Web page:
Earlier this year the Welsh Government declared a climate emergency in Wales, a move supported by Learning Disability Wales. Ahead of this week’s Global Climate Strike, Grace Krause, policy officer for Learning Disability Wales, raises a major concern that goes largely unspoken in conversations around climate change – how the crisis is expected to have a disproportionate impact on disabled people.

This Friday, 20th September, there will be a Global Climate Strike, organised by young people and inspired by the young Swedish climate activist, Greta Thunburg.

The youth strike movement is calling for everyone – young and old – to stand in solidarity and mobilise alongside them for the Global Climate Strike and the fight against injustice. As stated by Greenpeace: “The Global Strikes will demand urgent and radical action from governments and corporations to solve the climate emergency we’re all facing.”

In the UK the strike has been organised by the UK Student Climate Network. The Network say that they have organised the strike because: “We are already facing devastating and irreversible impacts around the world. This is our final chance to fight for the future, and age will not stop us.”

In Wales there will be demonstrations in Aberystwyth, Cardiff, Conwy, Haverfordwest, Pontypridd, Swansea and Tywyn. You can find and join your nearest protest strike at the Global Climate Strike website.

Why climate change is a disability issue

The Climate Strike is important and urgent. It affects all of us. But it does not affect everyone equally. Where extreme weather events like storms, floods and heatwaves happen as a result of climate change survival chances are much worse for disabled people.

Common issues that we talk about in relation to the social model of disability, such as unequal access to environments and information, are expected to make the effects of climate change worse for disabled people than others. In response to this, the United Nations Human Rights Council announced a resolution earlier this year addressing for the first time the rights of people with disabilities in connection with climate change.

Including disabled people in climate activism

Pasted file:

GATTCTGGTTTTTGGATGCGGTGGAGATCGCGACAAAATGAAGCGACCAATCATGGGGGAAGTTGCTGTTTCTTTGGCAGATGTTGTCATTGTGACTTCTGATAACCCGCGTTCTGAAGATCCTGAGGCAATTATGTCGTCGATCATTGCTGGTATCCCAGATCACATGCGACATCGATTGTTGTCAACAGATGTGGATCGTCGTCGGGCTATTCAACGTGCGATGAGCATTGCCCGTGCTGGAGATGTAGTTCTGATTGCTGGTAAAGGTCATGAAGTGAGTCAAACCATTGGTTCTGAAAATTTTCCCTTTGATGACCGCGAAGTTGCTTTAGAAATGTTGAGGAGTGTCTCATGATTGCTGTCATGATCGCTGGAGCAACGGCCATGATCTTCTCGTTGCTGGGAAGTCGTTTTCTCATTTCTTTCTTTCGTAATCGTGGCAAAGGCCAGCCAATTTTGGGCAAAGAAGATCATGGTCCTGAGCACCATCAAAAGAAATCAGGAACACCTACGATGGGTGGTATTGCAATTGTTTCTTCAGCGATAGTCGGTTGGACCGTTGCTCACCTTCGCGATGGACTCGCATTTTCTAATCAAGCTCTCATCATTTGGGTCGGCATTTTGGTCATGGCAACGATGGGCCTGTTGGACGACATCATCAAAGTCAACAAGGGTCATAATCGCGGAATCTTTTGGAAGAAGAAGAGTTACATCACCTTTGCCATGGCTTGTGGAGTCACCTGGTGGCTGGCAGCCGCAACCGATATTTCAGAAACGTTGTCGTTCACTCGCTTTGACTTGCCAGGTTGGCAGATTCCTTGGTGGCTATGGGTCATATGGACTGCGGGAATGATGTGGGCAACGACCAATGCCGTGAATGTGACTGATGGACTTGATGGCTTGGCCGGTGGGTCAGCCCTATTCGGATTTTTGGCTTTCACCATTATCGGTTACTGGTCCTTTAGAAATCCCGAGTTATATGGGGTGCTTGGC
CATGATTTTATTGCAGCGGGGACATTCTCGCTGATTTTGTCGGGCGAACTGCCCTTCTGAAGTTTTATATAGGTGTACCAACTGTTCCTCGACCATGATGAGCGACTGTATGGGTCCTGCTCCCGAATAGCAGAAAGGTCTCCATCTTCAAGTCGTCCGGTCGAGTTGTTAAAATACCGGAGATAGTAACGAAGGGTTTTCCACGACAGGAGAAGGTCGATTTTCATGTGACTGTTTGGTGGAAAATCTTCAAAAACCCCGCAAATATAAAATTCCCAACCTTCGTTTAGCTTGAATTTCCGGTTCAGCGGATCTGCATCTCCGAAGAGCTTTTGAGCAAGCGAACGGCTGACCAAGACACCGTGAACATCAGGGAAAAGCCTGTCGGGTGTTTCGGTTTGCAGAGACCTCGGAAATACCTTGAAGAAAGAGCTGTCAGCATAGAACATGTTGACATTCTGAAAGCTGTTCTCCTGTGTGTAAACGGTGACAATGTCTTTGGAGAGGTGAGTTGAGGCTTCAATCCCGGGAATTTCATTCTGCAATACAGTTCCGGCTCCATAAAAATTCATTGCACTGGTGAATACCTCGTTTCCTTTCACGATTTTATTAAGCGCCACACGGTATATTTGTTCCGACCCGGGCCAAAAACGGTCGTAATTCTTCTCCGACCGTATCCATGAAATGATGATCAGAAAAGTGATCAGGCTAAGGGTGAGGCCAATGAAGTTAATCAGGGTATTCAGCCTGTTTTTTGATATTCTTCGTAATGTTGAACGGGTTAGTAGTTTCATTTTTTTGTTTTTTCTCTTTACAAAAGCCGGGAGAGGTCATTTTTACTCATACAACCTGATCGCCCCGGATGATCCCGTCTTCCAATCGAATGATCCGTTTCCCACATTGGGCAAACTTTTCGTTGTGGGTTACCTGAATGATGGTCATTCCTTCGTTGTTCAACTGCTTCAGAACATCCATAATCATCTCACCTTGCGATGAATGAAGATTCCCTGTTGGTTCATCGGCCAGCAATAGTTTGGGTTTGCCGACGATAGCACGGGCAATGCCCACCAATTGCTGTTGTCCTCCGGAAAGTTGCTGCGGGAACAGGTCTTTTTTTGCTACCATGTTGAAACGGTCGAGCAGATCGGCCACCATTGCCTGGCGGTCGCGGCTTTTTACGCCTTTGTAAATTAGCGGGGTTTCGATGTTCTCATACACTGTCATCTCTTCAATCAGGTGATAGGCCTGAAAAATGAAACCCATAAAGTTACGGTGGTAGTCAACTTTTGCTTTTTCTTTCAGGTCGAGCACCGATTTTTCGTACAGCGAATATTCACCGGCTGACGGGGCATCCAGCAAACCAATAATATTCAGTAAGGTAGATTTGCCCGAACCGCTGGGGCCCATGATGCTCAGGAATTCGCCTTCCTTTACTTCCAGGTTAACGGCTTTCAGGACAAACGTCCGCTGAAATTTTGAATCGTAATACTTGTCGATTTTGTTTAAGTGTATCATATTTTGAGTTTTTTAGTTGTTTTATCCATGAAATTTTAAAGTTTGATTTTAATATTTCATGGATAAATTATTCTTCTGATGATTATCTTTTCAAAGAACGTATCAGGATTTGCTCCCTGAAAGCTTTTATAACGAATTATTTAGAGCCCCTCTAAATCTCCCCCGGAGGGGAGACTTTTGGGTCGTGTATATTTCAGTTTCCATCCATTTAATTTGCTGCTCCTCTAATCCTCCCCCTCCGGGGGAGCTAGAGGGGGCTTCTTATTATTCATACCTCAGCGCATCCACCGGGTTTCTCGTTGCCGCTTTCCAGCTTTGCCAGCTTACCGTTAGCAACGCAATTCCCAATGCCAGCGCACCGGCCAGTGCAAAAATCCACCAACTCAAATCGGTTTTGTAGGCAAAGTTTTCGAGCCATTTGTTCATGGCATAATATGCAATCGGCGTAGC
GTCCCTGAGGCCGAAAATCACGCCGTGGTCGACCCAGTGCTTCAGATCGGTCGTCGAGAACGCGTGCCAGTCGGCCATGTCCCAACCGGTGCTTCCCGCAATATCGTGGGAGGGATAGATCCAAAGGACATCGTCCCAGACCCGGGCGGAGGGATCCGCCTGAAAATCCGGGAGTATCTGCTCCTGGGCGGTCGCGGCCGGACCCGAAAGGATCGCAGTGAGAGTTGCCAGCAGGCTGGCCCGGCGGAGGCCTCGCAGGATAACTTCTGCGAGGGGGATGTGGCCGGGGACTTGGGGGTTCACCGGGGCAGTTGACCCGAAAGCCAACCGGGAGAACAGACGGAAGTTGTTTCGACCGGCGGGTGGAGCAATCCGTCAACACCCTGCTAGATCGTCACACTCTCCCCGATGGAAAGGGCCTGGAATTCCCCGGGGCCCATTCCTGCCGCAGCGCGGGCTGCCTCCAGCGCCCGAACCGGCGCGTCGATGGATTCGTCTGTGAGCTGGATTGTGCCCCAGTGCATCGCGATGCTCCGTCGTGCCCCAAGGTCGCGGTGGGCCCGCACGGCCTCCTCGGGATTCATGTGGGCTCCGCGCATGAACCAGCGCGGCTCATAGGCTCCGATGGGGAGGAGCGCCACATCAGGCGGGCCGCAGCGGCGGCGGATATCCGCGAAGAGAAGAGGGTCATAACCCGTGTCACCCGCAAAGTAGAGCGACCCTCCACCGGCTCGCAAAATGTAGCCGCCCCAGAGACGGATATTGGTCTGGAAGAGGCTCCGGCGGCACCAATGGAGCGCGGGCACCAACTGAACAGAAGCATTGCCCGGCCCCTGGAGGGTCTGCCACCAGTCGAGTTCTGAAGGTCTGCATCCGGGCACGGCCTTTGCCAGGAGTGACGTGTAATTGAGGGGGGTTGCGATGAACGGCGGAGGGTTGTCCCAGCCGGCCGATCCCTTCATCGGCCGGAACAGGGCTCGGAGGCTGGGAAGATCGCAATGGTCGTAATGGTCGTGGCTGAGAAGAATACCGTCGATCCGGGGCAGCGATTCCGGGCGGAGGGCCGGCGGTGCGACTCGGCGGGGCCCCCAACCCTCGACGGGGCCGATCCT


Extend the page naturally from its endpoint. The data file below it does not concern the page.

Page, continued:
One central demand of the resolution is that disabled people should be included in all steps of the process. For people with a learning disability a large part of this should be producing clear and accessible information, and ensuring they are involved in these conversations.

We should also ensure that emergency services and disaster relief efforts take the needs of disabled people into account, while disabled people also need to be included in policies and campaigns that fight climate change.

While researching this article, it is alarming how little easy read information there is available online about climate change. Credit should be paid to United Response for regularly covering the issue in their excellent Easy News magazine, and there is a good easy read guide from Unity Dorset (opens as PDF) that includes some tips about some of the small changes we can make in our own lives.

A recent European project that Learning Disability Wales managed helped people with a learning disability across Europe to better understand their role in a global society, including the effects of climate change. The TIDE project (Towards Inclusive Development Education) (PDF) developed a training programme and a manifesto (opens as PDF) that explored key issues of justice, human rights and sustainable ways of living, with young people from Wales co-producing the workshops. You can download the manifesto here.

Minimising our impact on nature and stopping pollution will mean changing our way of life and it is important that those changes don’t affect disabled people more than others.

Meanwhile, changing the way we live to save our planet also offers opportunities to think about what kind of society we want to live in. This could mean, for example, a society in which there are fewer jobs in industry but more in social care, or one in which we consume fewer things but have more free time to spend as we please. Yes, these are idealistic views, but we need to think big if we are going to change for the better.

Whatever this world looks like, it should have accessibility and celebrating difference at its heart and the only way it will do that is if people with a learning disability and other disabled people are included every step of the way.

Grace Krause
Policy Officer, Learning Disability Wales

Follow me on Twitter at @Grace_LDW.

Illustration of Greta Thunberg submerged in water with her head above the water, like an iceberg